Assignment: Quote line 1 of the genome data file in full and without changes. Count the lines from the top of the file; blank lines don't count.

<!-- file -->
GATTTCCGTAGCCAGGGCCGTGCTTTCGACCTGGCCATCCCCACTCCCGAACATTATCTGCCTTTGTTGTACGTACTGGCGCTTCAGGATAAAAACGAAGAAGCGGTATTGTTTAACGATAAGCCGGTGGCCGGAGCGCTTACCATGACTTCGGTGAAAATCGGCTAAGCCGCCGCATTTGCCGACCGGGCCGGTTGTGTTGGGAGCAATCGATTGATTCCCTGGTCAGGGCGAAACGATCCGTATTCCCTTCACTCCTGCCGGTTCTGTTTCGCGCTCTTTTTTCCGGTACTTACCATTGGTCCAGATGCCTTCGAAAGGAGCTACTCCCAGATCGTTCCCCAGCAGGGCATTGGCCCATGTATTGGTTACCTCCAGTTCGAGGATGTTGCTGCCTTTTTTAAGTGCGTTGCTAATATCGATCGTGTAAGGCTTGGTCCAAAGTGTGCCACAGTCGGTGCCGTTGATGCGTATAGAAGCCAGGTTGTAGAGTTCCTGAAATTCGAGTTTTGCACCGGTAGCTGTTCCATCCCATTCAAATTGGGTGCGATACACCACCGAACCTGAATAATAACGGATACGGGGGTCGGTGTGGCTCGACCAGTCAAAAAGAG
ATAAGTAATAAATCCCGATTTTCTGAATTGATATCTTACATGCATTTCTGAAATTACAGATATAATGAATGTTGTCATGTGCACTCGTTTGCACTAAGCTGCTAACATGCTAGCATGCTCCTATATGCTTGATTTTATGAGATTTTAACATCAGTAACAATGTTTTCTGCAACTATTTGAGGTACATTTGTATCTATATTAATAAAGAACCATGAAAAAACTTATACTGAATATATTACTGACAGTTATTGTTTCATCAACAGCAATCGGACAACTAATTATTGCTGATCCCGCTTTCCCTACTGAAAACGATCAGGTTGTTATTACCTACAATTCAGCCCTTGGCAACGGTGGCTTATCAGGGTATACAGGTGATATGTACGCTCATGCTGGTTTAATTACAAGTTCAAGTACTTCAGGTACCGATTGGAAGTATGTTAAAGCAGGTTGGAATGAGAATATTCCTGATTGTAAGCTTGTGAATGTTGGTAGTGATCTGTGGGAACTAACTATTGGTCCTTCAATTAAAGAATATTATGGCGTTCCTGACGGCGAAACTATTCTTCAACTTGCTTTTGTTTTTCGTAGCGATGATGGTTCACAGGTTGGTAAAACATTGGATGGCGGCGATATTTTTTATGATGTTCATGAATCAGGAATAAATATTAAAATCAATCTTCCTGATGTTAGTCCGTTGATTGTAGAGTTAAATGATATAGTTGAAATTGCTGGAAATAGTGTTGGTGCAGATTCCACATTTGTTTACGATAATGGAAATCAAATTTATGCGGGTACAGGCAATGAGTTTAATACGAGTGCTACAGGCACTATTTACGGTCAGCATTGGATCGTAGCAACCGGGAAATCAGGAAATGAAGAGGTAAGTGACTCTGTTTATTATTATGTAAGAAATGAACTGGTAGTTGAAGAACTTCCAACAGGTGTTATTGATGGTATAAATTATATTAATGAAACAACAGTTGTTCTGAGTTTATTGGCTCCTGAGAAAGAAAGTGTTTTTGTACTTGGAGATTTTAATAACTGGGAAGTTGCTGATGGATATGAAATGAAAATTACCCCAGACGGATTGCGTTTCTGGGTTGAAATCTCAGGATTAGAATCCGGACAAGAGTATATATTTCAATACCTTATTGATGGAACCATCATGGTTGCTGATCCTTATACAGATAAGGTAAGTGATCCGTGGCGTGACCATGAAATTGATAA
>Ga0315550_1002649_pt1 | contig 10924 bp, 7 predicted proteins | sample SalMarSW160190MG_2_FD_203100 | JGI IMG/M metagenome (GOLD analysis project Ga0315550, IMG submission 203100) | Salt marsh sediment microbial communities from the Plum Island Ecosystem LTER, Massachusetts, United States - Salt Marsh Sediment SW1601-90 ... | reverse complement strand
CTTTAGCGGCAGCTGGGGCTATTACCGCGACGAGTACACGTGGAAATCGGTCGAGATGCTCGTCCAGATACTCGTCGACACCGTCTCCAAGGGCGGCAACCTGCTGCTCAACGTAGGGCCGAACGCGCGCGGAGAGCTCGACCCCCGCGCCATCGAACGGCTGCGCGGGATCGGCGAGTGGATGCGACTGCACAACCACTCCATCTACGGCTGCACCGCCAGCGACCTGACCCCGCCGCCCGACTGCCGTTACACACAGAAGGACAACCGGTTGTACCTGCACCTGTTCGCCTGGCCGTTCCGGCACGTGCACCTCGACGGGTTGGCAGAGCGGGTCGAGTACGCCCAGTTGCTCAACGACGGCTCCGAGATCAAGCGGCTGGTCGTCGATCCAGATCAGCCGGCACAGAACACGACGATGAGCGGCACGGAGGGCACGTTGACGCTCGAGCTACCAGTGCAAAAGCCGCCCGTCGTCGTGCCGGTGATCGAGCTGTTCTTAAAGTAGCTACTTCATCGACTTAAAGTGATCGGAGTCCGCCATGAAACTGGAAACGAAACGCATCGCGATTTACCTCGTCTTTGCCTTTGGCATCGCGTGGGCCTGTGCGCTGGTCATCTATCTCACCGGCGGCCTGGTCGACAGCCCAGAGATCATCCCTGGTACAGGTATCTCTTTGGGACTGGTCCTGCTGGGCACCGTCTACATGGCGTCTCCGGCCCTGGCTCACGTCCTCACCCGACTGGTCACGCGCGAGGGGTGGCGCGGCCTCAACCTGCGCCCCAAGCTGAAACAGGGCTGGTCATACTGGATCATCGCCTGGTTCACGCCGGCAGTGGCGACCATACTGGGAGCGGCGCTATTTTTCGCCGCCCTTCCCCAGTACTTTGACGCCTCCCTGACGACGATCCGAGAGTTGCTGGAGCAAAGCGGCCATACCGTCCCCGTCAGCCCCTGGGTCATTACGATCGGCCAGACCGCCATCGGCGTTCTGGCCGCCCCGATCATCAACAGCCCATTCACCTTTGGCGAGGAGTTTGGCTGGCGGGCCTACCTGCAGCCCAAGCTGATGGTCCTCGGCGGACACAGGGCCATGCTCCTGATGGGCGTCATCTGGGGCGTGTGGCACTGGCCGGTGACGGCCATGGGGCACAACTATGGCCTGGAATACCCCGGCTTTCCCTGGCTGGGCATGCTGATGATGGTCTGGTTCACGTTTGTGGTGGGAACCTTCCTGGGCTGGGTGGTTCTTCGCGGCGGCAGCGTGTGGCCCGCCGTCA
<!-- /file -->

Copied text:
GATTTCCGTAGCCAGGGCCGTGCTTTCGACCTGGCCATCCCCACTCCCGAACATTATCTGCCTTTGTTGTACGTACTGGCGCTTCAGGATAAAAACGAAGAAGCGGTATTGTTTAACGATAAGCCGGTGGCCGGAGCGCTTACCATGACTTCGGTGAAAATCGGCTAAGCCGCCGCATTTGCCGACCGGGCCGGTTGTGTTGGGAGCAATCGATTGATTCCCTGGTCAGGGCGAAACGATCCGTATTCCCTTCACTCCTGCCGGTTCTGTTTCGCGCTCTTTTTTCCGGTACTTACCATTGGTCCAGATGCCTTCGAAAGGAGCTACTCCCAGATCGTTCCCCAGCAGGGCATTGGCCCATGTATTGGTTACCTCCAGTTCGAGGATGTTGCTGCCTTTTTTAAGTGCGTTGCTAATATCGATCGTGTAAGGCTTGGTCCAAAGTGTGCCACAGTCGGTGCCGTTGATGCGTATAGAAGCCAGGTTGTAGAGTTCCTGAAATTCGAGTTTTGCACCGGTAGCTGTTCCATCCCATTCAAATTGGGTGCGATACACCACCGAACCTGAATAATAACGGATACGGGGGTCGGTGTGGCTCGACCAGTCAAAAAGAG